Coelemic and Digestive Home Page

Welcome to the Murray State University Biology Department Bio 320 Comparative Vertebrate Anatomy Dissection Atlas.  This module will take you through the Evolution of the Digestive System as well as a photographic walk through of the thoracic organs, colon, and stomach.  You will also find a helpfull link to flash cards covering the digestive system.  Clicking on home from this page will take you back to the main index.  

Evolution of the Digestive System

The Coelem is the body cavity.  It is seperated most simply into the Thoracic Cavity and the Abdominopelvic Cavity.  The Thoracic Cavity holds the heart, lungs, esophagus, and trachea.  It is seperated from the Abdominopelvic Cavity by the diaphragm.   The abdominopelvic cavity contains the stomach, liver,  intestines, and colon.
The digestive system consists of the alimentary canal, which is essentially a tube that extends from the mouth to the anus.  Within this tube are specialized formations that we know as lips, teeth, tongue, pharynx, esophagus, stomach, small intestines, large intestine, and lying outside of the alimentary canal are the digestive glands (salivary gland, liver, and pancreas).  Digestion refers to both mechanical and chemical activities.  Mechanical digestion involves the tearing, grinding and mixing of food with enzymes.  Chemical digestion is done by various digestive enzymes and other chemicals such as gastric acid. There is quite a bit of variation in the oral cavity and pharynx across the different classes of vertebrates.  The emergence of the palate, which separates the nasal cavity from the oral cavity, differentiated terrestrial vertebrates from their aquatic ancestors.   In birds and most reptiles there are a pair of folds running through the roof of the oral cavity forming an air passage from the nares to the pharynx.  Only crocodilians and mammals show a complete separation between the oral and nasal cavities.  In mammals there is a posterior soft fleshy palate that supplements the anterior hard bony palate.  In fishes and aquatic amphibians, the pharyngeal arches gave rise to gills.  In terrestrial vertebrates the gills are lost and the pharynx is used as a passage between the mouth and the esophagus/trachea.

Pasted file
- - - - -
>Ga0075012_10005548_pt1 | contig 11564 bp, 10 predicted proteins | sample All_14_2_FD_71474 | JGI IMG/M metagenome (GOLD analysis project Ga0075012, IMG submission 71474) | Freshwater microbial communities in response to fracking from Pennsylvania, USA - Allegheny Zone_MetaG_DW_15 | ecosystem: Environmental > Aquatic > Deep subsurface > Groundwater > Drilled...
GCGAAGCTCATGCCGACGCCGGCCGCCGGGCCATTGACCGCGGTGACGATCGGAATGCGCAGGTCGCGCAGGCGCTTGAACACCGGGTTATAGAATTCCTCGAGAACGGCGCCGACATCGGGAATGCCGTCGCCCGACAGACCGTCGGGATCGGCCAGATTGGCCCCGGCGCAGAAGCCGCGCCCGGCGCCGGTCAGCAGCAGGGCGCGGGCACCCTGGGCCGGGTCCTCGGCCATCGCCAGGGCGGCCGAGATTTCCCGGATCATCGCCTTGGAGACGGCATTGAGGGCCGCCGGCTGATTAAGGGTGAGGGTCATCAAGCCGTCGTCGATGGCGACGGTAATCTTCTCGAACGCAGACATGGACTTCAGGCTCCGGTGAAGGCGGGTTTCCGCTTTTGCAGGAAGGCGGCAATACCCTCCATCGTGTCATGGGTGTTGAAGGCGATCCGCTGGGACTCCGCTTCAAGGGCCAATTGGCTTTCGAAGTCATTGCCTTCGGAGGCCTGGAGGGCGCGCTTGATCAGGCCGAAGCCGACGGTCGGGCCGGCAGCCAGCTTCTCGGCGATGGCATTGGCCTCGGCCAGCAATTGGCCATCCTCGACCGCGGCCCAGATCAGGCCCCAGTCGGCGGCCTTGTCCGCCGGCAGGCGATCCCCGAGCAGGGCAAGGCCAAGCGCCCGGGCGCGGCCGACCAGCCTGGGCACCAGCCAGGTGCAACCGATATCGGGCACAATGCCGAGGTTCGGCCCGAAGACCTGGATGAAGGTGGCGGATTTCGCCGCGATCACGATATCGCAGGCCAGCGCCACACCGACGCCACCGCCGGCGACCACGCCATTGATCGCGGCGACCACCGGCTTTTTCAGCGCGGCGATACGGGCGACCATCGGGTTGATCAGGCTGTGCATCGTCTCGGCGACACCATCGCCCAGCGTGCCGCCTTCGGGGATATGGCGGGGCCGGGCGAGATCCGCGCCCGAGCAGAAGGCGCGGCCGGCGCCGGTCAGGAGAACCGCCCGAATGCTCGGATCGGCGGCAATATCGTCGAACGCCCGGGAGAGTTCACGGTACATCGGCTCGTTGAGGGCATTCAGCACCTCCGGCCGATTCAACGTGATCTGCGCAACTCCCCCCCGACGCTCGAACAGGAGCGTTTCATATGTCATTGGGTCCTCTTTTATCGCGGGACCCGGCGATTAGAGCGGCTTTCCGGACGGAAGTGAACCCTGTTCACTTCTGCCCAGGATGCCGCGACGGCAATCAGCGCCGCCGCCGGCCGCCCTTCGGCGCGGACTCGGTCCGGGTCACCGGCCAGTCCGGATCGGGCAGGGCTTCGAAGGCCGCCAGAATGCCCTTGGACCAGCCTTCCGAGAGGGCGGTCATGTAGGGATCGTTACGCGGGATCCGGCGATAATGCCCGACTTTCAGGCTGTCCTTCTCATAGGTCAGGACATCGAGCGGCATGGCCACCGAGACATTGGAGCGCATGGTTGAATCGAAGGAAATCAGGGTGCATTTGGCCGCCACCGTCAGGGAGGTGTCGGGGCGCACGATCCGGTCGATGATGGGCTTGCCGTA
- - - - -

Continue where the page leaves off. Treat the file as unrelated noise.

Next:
Almost all Vertebrates have a stomach.  Exceptions to this rule are some cyclostomes, lungfishes, some bony fishes.  The intestine varies in size among vertebrates. Animals have different diets and live in different environments.  These things can be observed in the size and specializations within the intestines of the different animals.  In chondrycthyes we see a shorter specialized valvular intestine.  The valvular intestine slows the movement of food through the shorter intestine allowing for more nutrient absorption and water re-absorption.  In terrestrial vertebrates there is a tendency towards a longer intestine to assist with nutrient absorption and water re-absorption.  An increase in length allows the intestine to extract more nutrients and water from the food passing through it.  The intestine also has villi, fingerlike outgrowths, that cover the entire surface of the mucosa and the villi are covered in closely packed projections called microvilli.  These structures help to increase the surface area of the intestine, which thereby increases the level of absorbtion that the intestine is capable of. 

The final destination of the digestive tract is the cloaca in elasmobranch fish, birds, amphibians, and most reptiles.  Most ray finned fish as well as mammalian adults have a rectum companied with separate urinary and reproductive tubes that have their own opening.  Monotremes (egg laying mammals)  retain the cloaca as do marsupials although in a much reduced form.  The phylogeny of the cloaca can be seen through the ontogeny of mammals as the placental mammalian embryo do have a cloaca for a short period of time.